To explore the subject of a child in a garden I first made a continuous line study and a tonal work- all quite quickly drawn.
I tried sketching a figure and could see that her placing would be important – certainly not right in this initial sketch.
I then went onto make a tonal study and felt there were possibilities for creating mood.
On another day I tried doing a sketchbook walk around the garden in the manner of John Virtue using a watercolour black pencil to create dramatic tones. I liked a particular angle with the shed receding and the foliage all around it. Robert Colquhoun’s Church Lench and Palmer’s A Hilly Walk are both a little mysterious and full of lush foliage.
Experimenting with Tissue. I had seen a work in a book that featured Craig Peacocks’, Rite f Spring, 1993, mixed media, in which he had created texture by gluing thin sheets of tissue paper onto the support.( Wright, M. (1995, An Introduction to mixed media, p. 34, Dorling Kindersley, London). The creases of the tissue created pattern and movement . I experimented in my sketchbook and could see possibilities for using this surface for my final piece. I also looked Craig Peacock up and saw that he often uses patterned surfaces. I printed out Flotsam and Jetsam (http://www.saatchiart.com/art/Painting-Flotsam-Jetsam-2/10483/2181218/view ) and put into my sketchbook for reference. Eardley, Colquhoun and Palmer all use texture in their work with stunning effect .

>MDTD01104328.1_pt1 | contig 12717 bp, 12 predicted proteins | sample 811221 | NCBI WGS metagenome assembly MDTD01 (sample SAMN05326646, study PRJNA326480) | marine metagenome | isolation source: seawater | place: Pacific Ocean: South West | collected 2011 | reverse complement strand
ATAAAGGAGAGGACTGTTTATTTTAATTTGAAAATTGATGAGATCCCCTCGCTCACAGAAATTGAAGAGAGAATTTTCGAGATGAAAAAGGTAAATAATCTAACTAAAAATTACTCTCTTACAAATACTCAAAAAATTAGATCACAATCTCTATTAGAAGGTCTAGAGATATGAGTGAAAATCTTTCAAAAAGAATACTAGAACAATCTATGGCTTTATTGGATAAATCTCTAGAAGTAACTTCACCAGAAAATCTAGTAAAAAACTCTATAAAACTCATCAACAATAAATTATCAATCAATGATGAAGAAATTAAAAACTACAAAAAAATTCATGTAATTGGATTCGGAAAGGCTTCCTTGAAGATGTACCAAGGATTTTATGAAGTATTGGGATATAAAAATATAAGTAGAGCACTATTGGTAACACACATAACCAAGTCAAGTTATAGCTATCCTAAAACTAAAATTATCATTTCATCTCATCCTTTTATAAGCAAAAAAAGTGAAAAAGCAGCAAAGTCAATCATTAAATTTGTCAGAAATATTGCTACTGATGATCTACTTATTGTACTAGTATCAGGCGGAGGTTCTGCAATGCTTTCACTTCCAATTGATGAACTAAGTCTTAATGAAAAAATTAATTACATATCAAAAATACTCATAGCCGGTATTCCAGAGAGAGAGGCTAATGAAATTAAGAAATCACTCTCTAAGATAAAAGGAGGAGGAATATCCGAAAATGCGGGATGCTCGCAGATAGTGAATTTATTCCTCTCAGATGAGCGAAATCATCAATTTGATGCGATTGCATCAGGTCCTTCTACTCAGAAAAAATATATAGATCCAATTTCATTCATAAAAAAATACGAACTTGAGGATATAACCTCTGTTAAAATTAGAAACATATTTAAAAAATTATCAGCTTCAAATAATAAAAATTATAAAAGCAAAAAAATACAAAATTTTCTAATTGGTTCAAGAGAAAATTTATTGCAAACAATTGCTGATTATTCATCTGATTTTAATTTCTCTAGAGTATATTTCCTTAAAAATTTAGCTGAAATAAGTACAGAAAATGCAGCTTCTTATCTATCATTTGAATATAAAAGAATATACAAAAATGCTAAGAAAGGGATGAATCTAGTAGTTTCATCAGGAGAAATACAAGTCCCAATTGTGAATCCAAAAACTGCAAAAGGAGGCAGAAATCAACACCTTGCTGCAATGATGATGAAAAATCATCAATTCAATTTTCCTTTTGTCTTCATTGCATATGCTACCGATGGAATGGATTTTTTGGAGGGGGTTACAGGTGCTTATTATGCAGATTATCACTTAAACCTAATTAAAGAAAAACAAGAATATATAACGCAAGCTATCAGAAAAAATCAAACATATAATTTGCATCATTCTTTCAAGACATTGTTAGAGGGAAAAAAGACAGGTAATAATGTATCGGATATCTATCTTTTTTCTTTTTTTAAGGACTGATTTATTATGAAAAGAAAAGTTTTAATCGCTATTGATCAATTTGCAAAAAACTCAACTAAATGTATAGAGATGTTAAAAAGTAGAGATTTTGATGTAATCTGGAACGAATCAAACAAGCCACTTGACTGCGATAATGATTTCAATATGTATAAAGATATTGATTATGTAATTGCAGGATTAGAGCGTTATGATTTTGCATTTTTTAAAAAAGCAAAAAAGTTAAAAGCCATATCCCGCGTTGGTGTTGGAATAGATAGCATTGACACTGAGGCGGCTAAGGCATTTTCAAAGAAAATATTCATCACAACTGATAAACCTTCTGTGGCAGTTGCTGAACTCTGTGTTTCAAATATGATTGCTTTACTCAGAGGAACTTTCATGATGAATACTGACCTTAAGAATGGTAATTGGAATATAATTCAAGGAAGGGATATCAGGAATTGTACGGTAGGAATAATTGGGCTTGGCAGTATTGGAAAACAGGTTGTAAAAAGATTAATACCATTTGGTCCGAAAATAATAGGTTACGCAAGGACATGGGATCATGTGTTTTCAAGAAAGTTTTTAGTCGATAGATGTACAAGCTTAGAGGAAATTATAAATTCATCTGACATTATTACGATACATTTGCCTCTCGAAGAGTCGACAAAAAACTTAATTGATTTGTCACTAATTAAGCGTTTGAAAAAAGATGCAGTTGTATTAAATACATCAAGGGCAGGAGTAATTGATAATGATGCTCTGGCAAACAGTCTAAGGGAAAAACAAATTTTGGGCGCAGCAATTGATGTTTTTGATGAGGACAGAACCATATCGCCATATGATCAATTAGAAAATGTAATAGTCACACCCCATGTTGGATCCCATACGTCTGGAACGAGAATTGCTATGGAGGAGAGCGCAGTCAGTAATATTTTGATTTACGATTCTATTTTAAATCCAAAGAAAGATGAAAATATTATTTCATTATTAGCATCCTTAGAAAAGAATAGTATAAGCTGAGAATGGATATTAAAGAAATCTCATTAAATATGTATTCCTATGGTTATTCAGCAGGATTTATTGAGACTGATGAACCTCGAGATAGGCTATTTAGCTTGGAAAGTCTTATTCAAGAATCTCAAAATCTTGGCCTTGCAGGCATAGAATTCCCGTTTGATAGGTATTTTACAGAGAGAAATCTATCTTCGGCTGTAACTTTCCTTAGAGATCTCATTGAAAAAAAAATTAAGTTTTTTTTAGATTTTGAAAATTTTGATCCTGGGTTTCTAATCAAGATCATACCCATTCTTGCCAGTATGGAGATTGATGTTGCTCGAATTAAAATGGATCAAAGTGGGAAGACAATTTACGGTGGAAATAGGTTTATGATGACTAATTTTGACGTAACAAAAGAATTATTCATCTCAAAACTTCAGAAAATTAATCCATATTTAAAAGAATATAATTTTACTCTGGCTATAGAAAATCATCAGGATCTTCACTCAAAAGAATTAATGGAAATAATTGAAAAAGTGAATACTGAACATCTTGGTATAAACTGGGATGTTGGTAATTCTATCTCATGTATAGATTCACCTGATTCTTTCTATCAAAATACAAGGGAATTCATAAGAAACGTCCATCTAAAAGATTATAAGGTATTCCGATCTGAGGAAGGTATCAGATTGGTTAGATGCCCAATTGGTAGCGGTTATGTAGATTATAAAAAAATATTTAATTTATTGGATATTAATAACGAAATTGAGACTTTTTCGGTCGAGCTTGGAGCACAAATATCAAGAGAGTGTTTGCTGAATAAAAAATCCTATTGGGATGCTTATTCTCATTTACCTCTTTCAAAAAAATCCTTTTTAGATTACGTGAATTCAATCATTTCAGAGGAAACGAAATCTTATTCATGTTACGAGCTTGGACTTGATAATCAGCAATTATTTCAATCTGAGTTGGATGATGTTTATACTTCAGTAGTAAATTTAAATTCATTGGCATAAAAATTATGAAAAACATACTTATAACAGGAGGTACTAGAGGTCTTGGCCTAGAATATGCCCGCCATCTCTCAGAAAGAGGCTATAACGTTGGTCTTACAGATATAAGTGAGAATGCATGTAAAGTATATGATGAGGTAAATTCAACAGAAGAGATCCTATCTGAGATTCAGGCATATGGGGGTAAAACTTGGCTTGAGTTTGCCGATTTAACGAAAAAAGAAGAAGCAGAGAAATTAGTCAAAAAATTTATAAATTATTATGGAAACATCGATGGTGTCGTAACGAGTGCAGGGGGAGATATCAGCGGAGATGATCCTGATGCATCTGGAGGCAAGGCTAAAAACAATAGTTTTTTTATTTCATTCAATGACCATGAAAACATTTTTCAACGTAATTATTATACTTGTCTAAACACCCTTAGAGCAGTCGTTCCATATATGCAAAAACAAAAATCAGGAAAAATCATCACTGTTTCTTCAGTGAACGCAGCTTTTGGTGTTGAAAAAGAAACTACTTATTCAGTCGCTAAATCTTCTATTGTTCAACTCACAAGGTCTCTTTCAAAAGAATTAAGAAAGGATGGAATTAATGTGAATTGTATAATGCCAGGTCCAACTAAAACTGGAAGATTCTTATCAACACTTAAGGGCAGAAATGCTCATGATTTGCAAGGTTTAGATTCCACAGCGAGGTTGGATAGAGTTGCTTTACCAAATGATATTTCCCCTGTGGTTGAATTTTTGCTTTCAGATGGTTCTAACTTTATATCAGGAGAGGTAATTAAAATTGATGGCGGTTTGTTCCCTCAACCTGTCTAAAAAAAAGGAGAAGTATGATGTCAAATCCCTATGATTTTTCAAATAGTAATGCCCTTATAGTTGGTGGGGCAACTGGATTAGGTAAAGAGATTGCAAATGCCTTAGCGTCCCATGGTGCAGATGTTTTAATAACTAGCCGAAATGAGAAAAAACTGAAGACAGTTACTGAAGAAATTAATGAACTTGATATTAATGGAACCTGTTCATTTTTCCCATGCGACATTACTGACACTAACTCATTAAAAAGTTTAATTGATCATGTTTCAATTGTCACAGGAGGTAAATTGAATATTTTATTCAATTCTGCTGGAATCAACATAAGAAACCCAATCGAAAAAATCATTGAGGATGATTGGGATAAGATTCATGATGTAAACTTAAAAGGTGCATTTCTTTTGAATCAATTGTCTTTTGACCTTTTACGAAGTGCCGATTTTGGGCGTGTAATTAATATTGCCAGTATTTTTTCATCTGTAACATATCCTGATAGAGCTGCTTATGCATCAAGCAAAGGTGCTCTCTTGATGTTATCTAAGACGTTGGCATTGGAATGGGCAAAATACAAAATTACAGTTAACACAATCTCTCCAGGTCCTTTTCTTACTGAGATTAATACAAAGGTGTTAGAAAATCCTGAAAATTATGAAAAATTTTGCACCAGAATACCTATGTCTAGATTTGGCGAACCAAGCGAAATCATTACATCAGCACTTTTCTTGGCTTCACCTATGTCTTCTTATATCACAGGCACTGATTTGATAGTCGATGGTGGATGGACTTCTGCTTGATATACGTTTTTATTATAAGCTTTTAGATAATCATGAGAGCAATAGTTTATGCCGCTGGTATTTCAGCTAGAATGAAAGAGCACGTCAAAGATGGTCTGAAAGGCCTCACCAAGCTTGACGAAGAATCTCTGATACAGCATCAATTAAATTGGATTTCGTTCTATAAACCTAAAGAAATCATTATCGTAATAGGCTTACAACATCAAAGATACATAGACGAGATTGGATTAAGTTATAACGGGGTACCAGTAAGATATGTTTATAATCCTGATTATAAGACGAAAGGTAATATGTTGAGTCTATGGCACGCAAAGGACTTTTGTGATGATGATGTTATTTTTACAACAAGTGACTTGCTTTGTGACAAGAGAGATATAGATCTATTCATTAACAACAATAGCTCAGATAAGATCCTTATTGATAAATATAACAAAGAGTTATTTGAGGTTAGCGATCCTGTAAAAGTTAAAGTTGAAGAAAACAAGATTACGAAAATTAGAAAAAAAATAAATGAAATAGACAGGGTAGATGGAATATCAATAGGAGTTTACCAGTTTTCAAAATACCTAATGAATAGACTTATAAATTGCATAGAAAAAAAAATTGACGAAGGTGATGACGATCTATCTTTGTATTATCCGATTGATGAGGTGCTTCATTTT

After feedback from my tutor that many of my drawings were lacking in tonal differences (apart from the sketchbook walk which he thought was successful ) I reworked many of the drawings to emphasise tonal contrasts. This made the drawings more dramatic.